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World’s Most Famous Artifact from Civil War Ironclad Reaches U.S. Shores

For the first time in 140 years, the long submerged revolving gun turret, the most recognizable aspect of the USS Monitor, returned to U.S. soil and will arrive at its final resting place at The Mariners’ Museum in Newport News, Va., tomorrow. Officials from the U.S. Commerce Department’s National Oceanic and Atmospheric Administration (NOAA), the U.S. Department of Defense, the U.S. Navy and The Mariners’ Museum welcomed home this important piece of American history during a ceremony today at the Herbert Bateman Carrier Integration Center in Newport News, Va.

“The Monitor’s famous gun turret arrives at its final resting place in Newport News, Va., and in the hearts of all Americans,” said NOAA’s Deputy Assistant Secretary for Oceans and Atmosphere, Timothy R.E. Keeney, who spoke at the ceremony. “NOAA is proud to have been a lead partner in this historic event. The turret will remind present and future generations of the importance of the Monitor in revolutionizing naval warfare and architecture. My deepest appreciation goes to the men and women from NOAA and the Navy who rescued the Monitor after 140 years.”

Monday marked the end of a multi-year effort to retrieve key components of the historic ship before seawater corroded the vessel beyond recognition. The turret, with the cannons inside, was hoisted from the sea floor by a 500-ton crane aboard the Derrick Barge Wotan, owned and operated by Manson/Gulf Industries. The turret was then secured on the barge’s deck and transported to Newport News, Va.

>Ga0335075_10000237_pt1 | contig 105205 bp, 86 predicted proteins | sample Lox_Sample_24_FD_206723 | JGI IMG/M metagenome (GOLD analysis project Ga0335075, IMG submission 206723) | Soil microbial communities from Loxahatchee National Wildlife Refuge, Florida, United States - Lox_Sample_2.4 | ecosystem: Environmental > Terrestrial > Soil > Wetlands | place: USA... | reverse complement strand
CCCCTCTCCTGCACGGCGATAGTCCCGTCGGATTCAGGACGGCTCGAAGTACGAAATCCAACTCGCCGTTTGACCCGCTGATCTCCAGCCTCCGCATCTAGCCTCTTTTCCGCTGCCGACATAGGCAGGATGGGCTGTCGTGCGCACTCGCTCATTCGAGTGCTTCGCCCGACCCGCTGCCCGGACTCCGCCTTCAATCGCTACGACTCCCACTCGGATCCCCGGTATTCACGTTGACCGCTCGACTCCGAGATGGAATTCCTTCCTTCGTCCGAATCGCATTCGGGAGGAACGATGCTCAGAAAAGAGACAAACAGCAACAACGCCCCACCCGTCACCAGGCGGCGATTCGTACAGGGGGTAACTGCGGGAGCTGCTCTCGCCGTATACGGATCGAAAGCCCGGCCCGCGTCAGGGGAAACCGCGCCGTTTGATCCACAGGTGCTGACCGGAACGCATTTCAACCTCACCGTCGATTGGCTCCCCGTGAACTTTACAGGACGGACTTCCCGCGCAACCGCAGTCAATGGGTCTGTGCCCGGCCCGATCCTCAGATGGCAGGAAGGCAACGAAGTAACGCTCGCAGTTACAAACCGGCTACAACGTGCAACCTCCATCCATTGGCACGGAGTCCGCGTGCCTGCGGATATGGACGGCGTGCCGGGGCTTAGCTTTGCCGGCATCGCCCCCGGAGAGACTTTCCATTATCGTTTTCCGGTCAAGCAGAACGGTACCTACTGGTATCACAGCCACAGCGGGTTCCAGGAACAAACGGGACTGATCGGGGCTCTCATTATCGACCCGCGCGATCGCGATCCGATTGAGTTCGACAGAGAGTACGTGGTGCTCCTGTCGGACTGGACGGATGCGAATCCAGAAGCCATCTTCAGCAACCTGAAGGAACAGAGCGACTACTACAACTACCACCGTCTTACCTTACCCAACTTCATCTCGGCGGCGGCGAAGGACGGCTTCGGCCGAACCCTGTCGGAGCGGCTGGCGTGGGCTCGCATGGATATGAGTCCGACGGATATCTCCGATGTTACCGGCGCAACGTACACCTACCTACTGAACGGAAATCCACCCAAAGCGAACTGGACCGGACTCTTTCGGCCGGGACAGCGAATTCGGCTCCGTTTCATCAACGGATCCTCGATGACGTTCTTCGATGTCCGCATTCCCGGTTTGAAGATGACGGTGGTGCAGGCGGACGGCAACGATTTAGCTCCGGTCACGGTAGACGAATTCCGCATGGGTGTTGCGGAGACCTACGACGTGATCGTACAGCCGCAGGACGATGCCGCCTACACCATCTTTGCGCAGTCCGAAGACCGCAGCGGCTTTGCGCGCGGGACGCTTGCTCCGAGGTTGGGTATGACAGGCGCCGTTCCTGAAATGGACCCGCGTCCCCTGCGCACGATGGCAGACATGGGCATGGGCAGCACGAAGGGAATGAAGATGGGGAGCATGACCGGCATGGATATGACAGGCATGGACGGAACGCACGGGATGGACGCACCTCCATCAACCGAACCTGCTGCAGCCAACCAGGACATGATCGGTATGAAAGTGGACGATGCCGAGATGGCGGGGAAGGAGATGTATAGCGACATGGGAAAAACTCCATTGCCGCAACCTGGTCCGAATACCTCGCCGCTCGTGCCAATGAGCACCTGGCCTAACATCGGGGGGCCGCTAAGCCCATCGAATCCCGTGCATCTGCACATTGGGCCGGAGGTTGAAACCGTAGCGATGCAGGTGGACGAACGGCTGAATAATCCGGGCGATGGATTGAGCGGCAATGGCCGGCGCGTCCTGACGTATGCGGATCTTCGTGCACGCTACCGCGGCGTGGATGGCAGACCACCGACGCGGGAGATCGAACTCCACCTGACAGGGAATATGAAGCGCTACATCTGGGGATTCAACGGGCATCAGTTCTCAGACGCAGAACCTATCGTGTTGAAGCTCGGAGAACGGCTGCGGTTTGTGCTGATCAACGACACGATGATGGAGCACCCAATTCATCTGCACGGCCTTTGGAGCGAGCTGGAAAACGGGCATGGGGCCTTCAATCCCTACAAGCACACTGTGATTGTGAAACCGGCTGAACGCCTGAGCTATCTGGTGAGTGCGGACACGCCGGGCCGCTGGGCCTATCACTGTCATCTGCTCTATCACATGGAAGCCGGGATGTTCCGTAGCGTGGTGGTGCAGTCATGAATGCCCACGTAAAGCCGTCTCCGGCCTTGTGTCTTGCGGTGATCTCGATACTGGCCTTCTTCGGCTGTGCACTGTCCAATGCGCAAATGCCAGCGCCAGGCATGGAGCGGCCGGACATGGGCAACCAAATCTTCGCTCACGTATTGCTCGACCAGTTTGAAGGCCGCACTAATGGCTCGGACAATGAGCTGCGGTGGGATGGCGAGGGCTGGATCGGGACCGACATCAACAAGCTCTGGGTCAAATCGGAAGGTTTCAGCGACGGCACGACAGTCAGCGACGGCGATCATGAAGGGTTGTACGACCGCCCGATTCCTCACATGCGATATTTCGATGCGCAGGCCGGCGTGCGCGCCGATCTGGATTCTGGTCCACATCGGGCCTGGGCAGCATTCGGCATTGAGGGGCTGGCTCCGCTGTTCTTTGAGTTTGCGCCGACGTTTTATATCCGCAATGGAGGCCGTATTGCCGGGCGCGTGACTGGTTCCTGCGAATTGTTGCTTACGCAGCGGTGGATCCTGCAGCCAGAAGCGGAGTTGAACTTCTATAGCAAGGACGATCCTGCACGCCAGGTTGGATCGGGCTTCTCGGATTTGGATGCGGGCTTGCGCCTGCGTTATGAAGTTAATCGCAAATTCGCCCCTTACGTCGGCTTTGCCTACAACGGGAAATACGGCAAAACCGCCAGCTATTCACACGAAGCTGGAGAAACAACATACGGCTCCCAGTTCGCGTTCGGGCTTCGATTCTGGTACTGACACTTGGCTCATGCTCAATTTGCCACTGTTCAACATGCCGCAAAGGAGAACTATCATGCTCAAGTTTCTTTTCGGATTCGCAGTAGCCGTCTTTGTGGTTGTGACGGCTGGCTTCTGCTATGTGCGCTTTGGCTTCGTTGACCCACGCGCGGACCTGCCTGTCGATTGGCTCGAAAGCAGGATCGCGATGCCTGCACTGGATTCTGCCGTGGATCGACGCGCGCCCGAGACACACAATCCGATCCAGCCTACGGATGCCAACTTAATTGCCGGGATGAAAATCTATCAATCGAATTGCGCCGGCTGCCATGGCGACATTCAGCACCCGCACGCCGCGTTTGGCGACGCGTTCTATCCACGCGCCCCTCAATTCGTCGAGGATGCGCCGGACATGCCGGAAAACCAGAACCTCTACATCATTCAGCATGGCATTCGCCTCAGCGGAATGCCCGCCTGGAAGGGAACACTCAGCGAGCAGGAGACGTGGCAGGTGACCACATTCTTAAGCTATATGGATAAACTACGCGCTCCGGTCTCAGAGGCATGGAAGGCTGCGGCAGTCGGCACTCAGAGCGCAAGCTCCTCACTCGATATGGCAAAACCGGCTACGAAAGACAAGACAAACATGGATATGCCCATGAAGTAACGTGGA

“This fantastic effort by the Navy, the DoD Legacy Resource Management Program, National Oceanic and Atmospheric Administration and The Mariners’ Museum to preserve the Monitor to tell its story to future generations reflects our Nation's appreciation of the military's role in defending our shores, past and present,” said John Paul Woodley, Jr., assistant deputy under secretary of defense for environment.

The massive gun turret of the Monitor was the warship's most prominent feature and a landmark in naval engineering. The first revolving gun turret in the world, it allowed two 11-inch Dahlgren cannons to be aimed independently from the ship's heading, a substantial war fighting advantage. To protect against incoming shots, its walls were constructed of eight layers of one-inch plate, bolted together with joints overlapping for additional strength. Even without the guns, the nine-foot-tall, twenty-foot-diameter turret weighed 120 tons. This design proved to be very successful, for the turret sustained dents but no significant damage during its famous battle with the Confederate ship CSS Virginia on March 9, 1862.

The multi-disciplinary effort was a coordinated project by NOAA, the Naval Sea Systems Command (NAVSEA), Mobile Diving and Salvage Unit Two (MDSU TWO) and The Mariners’ Museum. Prior to the lift, NOAA and Navy teams worked for almost two weeks to remove a 30-ton section of the Monitor’s hull plating and armor belt to uncover the turret and its contents, including the ship’s two 11-inch smoothbore Dahlgren cannons. Over the course of this five-year recovery project, Navy divers participated in excess of 750 dives to the wreck site.